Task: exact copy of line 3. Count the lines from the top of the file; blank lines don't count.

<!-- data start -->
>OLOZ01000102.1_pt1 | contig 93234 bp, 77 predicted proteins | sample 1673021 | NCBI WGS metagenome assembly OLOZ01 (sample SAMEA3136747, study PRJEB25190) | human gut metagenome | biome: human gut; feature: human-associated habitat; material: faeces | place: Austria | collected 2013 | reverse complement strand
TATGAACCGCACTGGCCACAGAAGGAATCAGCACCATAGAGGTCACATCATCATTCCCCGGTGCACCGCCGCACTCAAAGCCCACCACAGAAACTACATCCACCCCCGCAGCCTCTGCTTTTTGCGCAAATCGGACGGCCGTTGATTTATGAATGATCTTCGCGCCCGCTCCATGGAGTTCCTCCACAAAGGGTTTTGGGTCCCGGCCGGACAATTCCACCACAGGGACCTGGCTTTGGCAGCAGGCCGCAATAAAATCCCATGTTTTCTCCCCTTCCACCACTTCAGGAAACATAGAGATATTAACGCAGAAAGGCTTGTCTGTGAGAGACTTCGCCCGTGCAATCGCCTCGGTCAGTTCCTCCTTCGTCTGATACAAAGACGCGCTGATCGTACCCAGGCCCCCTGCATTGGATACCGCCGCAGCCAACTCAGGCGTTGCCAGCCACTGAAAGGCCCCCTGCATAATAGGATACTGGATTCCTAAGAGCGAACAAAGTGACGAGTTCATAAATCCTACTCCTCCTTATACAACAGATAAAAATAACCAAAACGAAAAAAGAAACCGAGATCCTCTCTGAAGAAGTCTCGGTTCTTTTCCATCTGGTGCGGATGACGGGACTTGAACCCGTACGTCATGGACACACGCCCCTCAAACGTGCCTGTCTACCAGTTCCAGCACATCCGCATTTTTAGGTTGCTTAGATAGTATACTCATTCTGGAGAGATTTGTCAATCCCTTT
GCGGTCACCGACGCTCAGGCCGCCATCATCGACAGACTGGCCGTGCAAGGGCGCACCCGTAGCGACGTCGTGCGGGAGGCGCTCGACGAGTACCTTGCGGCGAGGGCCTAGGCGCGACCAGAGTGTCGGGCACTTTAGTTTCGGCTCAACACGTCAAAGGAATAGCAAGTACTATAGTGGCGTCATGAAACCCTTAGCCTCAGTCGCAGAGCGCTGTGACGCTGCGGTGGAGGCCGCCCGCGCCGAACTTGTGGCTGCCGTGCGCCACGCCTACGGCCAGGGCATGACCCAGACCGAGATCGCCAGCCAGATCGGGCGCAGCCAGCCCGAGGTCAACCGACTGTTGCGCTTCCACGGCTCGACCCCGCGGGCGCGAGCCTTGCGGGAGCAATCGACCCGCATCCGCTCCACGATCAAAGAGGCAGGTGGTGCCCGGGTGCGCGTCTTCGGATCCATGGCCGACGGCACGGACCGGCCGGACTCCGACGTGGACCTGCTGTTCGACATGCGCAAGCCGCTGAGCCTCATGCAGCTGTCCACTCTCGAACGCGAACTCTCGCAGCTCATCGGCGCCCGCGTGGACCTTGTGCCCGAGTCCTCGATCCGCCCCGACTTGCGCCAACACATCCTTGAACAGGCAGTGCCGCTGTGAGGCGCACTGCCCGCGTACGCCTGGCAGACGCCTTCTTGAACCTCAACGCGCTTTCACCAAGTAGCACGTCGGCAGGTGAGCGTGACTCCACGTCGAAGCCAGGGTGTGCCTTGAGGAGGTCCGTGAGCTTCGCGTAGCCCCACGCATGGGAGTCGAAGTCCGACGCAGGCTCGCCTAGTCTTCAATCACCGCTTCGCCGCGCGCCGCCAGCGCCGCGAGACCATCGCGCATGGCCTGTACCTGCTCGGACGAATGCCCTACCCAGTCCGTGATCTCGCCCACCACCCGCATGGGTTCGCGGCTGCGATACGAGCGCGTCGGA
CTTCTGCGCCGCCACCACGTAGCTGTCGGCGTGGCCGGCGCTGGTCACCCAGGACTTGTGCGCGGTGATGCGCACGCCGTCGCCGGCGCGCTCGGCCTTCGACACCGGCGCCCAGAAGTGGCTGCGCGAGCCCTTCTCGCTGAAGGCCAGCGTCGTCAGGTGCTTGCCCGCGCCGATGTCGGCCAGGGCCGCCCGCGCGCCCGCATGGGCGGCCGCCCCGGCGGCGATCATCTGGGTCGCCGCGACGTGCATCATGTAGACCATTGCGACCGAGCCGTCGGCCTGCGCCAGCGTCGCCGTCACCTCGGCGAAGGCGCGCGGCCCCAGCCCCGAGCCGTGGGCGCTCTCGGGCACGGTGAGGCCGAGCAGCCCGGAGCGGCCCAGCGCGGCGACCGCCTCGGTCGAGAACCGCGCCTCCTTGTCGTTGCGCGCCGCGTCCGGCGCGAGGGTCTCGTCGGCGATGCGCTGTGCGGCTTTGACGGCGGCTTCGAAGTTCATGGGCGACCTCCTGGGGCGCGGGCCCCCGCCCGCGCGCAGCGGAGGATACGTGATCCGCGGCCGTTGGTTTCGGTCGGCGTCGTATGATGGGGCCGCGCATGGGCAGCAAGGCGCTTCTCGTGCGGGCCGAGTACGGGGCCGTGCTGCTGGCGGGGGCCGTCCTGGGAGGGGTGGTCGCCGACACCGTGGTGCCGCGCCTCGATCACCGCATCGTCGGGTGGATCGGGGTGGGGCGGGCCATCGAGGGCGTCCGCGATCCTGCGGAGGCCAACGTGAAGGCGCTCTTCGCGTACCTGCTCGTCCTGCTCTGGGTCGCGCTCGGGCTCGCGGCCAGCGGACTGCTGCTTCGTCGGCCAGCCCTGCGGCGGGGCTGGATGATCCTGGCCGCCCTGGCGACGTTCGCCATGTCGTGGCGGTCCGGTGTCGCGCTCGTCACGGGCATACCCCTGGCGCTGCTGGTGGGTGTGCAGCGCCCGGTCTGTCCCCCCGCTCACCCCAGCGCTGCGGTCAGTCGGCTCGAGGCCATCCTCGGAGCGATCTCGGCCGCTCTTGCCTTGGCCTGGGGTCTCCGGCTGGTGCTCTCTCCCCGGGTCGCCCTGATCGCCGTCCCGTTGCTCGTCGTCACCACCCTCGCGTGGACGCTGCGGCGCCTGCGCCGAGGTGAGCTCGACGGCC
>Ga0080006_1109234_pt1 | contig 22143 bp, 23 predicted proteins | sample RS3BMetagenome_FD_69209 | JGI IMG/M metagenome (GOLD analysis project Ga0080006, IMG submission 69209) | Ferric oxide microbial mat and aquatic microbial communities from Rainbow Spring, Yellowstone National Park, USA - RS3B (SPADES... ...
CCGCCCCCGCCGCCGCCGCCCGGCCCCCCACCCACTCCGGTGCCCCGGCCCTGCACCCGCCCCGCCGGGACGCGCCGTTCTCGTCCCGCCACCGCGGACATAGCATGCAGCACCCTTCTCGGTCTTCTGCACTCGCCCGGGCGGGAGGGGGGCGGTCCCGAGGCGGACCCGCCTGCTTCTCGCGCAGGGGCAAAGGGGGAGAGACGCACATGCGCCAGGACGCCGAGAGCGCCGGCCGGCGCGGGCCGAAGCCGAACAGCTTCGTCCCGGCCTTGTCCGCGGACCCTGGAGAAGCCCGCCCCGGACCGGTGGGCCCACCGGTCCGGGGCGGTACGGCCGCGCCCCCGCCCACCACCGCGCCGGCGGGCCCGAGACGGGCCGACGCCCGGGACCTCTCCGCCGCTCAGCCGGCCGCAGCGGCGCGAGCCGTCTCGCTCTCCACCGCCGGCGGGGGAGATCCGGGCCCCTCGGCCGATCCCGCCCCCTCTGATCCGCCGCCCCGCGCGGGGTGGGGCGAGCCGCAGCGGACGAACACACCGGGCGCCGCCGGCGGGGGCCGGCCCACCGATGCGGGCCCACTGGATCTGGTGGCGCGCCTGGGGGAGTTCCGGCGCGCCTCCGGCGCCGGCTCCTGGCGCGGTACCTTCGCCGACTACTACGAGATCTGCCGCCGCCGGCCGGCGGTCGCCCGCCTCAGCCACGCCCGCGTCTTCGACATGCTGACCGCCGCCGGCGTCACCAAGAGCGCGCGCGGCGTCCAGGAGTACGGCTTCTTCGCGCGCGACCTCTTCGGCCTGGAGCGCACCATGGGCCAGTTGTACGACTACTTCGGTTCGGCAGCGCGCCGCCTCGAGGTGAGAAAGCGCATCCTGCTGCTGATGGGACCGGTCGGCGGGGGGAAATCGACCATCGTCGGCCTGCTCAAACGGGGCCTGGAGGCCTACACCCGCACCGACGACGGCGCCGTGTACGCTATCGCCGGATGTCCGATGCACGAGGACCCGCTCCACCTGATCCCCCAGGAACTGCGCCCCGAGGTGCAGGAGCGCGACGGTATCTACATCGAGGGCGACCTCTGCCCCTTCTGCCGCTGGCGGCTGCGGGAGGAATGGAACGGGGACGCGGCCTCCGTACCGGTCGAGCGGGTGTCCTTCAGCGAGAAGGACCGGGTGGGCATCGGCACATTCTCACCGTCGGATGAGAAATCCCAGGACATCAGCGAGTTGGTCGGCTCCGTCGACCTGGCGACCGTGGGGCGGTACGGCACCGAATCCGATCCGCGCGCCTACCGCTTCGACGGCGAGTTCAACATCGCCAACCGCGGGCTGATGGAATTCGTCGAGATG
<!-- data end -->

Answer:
GCGGTCACCGACGCTCAGGCCGCCATCATCGACAGACTGGCCGTGCAAGGGCGCACCCGTAGCGACGTCGTGCGGGAGGCGCTCGACGAGTACCTTGCGGCGAGGGCCTAGGCGCGACCAGAGTGTCGGGCACTTTAGTTTCGGCTCAACACGTCAAAGGAATAGCAAGTACTATAGTGGCGTCATGAAACCCTTAGCCTCAGTCGCAGAGCGCTGTGACGCTGCGGTGGAGGCCGCCCGCGCCGAACTTGTGGCTGCCGTGCGCCACGCCTACGGCCAGGGCATGACCCAGACCGAGATCGCCAGCCAGATCGGGCGCAGCCAGCCCGAGGTCAACCGACTGTTGCGCTTCCACGGCTCGACCCCGCGGGCGCGAGCCTTGCGGGAGCAATCGACCCGCATCCGCTCCACGATCAAAGAGGCAGGTGGTGCCCGGGTGCGCGTCTTCGGATCCATGGCCGACGGCACGGACCGGCCGGACTCCGACGTGGACCTGCTGTTCGACATGCGCAAGCCGCTGAGCCTCATGCAGCTGTCCACTCTCGAACGCGAACTCTCGCAGCTCATCGGCGCCCGCGTGGACCTTGTGCCCGAGTCCTCGATCCGCCCCGACTTGCGCCAACACATCCTTGAACAGGCAGTGCCGCTGTGAGGCGCACTGCCCGCGTACGCCTGGCAGACGCCTTCTTGAACCTCAACGCGCTTTCACCAAGTAGCACGTCGGCAGGTGAGCGTGACTCCACGTCGAAGCCAGGGTGTGCCTTGAGGAGGTCCGTGAGCTTCGCGTAGCCCCACGCATGGGAGTCGAAGTCCGACGCAGGCTCGCCTAGTCTTCAATCACCGCTTCGCCGCGCGCCGCCAGCGCCGCGAGACCATCGCGCATGGCCTGTACCTGCTCGGACGAATGCCCTACCCAGTCCGTGATCTCGCCCACCACCCGCATGGGTTCGCGGCTGCGATACGAGCGCGTCGGA